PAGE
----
With one day to spare before having equipment yanked off utility poles in Franklin and Moore counties, Comcast on Thursday ponied up the money the Duck River Electric Membership Corporation said the internet and cable giant owed in utility pole attachment fees.
But Comcast officials weren't happy about it.
"To avoid an interruption of service, Comcast has once again agreed to pay Duck River significantly more than what is owed under our current contract, despite Duck River's refusal to negotiate reasonable terms," said Alex Horwitz, vice president of public relations at Comcast.
Duck River officials threatened earlier in the week to remove Comcast equipment from the co-op's utility poles, claiming the cable and internet company was behind on its attachment fees.
The Middle Tennessee electric co-op also threatened to cut power to Comcast, which would have resulted in around 7,000 Comcast customers losing service.
The two had a similar run-in over pole fees back in 2014.
Comcast officials say Duck River is gouging the cable and internet giant.
"Unfortunately, the utility has been unwilling to compromise and has billed Comcast for arbitrary pole rates that are nearly three times the national average," said Horwitz.
Steve Oden, director of member services at Duck River, said he couldn't answer Comcast's math on national averages, but he said all utilities leasing space on Duck River utility poles pay "just about the same," and Comcast isn't being singled out.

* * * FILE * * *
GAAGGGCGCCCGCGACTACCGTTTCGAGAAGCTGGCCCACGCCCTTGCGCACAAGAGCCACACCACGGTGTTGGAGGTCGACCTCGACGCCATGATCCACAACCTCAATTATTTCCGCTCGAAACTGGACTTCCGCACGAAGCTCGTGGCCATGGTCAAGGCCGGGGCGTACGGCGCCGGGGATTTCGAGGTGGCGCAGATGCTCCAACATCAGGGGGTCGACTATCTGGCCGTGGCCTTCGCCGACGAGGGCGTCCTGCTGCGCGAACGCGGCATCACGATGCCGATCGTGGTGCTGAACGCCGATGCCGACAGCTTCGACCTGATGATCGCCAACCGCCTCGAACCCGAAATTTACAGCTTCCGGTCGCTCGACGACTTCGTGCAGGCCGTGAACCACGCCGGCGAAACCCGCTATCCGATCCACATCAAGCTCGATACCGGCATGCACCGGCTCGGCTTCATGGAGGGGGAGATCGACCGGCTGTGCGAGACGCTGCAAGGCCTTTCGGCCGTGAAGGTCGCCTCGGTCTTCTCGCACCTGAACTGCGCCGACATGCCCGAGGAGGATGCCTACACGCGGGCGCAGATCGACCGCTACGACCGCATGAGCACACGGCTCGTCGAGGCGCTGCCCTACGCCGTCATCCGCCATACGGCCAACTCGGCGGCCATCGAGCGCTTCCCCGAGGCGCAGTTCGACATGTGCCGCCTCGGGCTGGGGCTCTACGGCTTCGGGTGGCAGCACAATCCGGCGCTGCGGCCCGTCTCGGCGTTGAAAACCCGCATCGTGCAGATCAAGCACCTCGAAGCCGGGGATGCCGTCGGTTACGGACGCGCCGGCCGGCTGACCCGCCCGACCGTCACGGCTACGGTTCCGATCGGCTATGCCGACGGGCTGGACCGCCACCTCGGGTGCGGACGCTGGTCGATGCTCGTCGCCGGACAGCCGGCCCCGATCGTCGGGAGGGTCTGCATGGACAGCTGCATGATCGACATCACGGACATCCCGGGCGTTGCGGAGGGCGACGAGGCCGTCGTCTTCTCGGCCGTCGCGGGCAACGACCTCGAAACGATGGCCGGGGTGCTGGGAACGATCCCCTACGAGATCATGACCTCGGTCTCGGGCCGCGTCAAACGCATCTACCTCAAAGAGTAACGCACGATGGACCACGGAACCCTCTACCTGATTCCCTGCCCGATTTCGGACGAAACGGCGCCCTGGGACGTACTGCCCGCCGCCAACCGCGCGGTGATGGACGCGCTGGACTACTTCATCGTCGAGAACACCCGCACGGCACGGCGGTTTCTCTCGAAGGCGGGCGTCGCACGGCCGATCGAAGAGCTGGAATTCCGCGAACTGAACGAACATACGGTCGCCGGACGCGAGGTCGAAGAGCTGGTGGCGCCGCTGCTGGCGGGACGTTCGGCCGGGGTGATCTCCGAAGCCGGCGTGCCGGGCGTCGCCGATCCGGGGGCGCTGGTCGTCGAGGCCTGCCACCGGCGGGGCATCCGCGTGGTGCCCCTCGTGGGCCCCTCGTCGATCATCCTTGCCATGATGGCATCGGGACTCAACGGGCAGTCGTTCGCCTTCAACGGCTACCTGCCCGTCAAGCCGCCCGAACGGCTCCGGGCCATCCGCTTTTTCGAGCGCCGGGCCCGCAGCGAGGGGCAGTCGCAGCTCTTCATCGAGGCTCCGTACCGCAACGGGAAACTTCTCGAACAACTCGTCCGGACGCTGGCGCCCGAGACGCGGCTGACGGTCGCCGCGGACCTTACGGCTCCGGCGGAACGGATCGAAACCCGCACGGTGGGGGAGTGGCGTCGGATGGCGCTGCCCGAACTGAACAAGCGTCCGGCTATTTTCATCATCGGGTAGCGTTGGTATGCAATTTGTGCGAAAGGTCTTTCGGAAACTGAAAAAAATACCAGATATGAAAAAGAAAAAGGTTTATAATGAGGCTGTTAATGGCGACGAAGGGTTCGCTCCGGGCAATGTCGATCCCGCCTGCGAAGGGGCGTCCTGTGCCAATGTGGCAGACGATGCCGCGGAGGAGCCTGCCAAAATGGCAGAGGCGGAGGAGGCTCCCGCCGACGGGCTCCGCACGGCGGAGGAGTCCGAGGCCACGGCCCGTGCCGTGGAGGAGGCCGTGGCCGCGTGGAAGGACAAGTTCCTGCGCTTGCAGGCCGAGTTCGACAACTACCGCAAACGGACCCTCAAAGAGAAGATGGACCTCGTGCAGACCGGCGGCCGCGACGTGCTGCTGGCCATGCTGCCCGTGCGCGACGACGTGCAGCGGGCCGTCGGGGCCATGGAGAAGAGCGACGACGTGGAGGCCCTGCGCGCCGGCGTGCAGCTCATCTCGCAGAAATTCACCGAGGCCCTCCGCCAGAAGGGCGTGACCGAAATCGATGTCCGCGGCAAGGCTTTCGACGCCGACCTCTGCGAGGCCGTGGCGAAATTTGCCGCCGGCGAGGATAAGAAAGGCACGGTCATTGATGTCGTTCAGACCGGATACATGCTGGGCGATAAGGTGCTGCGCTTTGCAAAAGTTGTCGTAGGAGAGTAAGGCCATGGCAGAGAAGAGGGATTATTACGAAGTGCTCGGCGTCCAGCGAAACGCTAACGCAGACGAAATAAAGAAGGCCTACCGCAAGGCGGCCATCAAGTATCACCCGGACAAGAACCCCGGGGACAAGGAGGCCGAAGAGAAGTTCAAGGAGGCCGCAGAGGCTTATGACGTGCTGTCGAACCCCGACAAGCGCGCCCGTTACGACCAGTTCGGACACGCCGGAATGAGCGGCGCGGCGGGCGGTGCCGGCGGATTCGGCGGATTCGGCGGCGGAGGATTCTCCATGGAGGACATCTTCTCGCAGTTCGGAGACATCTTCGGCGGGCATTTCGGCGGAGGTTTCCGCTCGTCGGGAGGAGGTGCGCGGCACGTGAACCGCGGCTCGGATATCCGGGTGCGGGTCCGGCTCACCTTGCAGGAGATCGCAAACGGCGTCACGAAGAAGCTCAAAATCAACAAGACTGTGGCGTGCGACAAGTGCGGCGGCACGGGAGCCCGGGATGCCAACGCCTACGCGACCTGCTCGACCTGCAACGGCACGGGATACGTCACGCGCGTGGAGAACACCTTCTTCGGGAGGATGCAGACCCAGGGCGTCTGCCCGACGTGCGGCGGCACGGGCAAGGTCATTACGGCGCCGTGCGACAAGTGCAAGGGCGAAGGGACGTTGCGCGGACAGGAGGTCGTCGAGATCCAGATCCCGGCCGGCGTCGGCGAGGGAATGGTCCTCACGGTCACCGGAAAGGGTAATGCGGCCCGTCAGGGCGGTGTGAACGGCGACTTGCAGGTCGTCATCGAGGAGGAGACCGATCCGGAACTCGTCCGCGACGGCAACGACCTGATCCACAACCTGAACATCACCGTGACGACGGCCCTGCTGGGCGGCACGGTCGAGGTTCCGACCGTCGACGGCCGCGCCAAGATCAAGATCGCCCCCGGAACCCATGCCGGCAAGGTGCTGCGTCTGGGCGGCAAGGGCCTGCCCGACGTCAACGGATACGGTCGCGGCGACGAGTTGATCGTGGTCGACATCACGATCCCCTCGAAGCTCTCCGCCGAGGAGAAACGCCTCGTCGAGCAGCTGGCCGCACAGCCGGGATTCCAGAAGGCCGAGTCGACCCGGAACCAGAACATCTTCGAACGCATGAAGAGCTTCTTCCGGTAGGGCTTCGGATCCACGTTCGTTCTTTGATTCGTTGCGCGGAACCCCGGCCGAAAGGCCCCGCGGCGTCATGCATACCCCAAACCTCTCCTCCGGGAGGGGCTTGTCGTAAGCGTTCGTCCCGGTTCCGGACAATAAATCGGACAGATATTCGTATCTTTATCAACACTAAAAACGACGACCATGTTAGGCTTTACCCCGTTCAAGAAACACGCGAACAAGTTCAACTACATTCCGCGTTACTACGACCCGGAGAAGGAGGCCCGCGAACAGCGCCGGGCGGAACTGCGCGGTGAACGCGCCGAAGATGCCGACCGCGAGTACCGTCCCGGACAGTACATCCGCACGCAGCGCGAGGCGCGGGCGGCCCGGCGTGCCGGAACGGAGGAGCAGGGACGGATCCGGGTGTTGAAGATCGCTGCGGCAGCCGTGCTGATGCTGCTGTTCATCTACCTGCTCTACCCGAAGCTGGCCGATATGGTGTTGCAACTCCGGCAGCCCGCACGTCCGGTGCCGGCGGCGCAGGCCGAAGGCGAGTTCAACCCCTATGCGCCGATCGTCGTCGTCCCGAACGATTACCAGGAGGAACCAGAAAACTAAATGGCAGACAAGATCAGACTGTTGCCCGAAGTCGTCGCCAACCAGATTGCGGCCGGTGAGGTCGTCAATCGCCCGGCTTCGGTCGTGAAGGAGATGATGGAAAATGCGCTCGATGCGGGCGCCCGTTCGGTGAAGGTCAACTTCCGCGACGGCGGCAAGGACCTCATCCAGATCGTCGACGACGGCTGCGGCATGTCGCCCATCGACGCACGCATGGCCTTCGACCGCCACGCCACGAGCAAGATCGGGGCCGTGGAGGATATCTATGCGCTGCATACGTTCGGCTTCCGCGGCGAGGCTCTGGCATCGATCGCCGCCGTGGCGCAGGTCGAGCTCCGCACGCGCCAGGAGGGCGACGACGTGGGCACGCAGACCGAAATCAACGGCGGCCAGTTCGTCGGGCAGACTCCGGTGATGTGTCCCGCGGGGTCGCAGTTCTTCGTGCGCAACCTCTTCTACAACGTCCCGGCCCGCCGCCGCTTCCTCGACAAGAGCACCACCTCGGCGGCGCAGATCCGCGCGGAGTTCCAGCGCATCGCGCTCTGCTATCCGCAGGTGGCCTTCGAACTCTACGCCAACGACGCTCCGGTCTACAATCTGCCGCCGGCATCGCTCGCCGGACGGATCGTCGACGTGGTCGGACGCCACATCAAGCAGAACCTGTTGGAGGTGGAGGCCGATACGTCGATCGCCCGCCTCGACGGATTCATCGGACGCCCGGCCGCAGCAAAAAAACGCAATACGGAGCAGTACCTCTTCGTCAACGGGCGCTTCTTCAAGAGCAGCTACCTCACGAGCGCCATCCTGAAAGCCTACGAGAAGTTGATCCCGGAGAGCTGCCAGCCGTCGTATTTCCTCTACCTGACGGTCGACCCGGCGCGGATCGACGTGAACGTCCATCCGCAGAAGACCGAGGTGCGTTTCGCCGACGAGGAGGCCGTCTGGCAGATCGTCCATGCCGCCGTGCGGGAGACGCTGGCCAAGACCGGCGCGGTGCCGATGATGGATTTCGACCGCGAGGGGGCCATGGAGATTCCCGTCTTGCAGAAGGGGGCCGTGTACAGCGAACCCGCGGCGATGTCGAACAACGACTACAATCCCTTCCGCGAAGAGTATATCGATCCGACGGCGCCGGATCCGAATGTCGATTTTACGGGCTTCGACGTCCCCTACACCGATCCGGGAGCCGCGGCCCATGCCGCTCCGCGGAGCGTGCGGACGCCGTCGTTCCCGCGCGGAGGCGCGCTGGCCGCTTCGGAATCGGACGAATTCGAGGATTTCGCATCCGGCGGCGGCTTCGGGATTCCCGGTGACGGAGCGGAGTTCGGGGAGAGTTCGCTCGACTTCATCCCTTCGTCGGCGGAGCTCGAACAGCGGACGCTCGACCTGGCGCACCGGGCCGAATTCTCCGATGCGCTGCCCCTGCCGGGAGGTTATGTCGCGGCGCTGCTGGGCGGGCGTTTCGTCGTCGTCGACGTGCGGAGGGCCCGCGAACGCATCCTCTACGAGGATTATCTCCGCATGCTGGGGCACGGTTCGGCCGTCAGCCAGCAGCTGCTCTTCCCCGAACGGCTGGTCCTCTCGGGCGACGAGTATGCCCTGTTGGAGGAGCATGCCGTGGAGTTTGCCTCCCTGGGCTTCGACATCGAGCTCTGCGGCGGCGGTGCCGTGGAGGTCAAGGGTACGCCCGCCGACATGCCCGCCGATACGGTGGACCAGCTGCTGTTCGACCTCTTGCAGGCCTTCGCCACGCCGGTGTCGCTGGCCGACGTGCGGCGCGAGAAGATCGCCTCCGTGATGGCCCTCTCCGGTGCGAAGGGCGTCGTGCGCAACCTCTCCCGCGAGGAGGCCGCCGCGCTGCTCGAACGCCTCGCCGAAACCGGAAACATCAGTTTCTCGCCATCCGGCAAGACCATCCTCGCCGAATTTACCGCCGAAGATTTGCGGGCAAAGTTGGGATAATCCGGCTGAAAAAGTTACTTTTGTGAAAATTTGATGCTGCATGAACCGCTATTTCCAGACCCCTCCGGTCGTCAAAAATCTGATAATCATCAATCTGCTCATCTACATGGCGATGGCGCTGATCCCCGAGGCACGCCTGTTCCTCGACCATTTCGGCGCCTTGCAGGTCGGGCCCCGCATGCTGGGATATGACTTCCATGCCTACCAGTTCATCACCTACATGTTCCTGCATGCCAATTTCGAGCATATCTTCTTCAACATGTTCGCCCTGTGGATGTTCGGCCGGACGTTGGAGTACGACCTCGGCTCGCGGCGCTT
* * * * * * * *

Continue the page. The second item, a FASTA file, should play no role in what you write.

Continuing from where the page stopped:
He pointed out that no other internet or TV provider has taken issue with the attachment fees. Oden said Duck River is simply treating Comcast the way Comcast would treat any of its customers.
"If you don't pay your Comcast cable TV or internet bill, they're going to do what?" he asked.
The answer, Oden said, is they "cut you off."
"Size-wise, they're the Godzilla of telecommunications," he said. "And we're just a lowly electric co-op here in Middle Tennessee."
The Federal Communications Commission lays out complicated formulas for calculating utility pole attachment rates. The formulas have been the subject of revisions and petitions in recent years even at the FCC level, with the authority releasing a clarification only last February about utility pole fees.
While settling the score between them at the midnight hour this time around, both Duck River and Comcast officials talked about a long-term agreement for pole usage rates going forward.
Horwitz said Comcast has been trying to land a long-term deal for years.
"Since 2012, Comcast has attempted to negotiate in good faith a new pole agreement with Duck River," he said.
Oden said the same of Duck River.
"This is the last time, I hope," he said.
Contact staff writer Alex Green at email@example.com or 423-757-6480.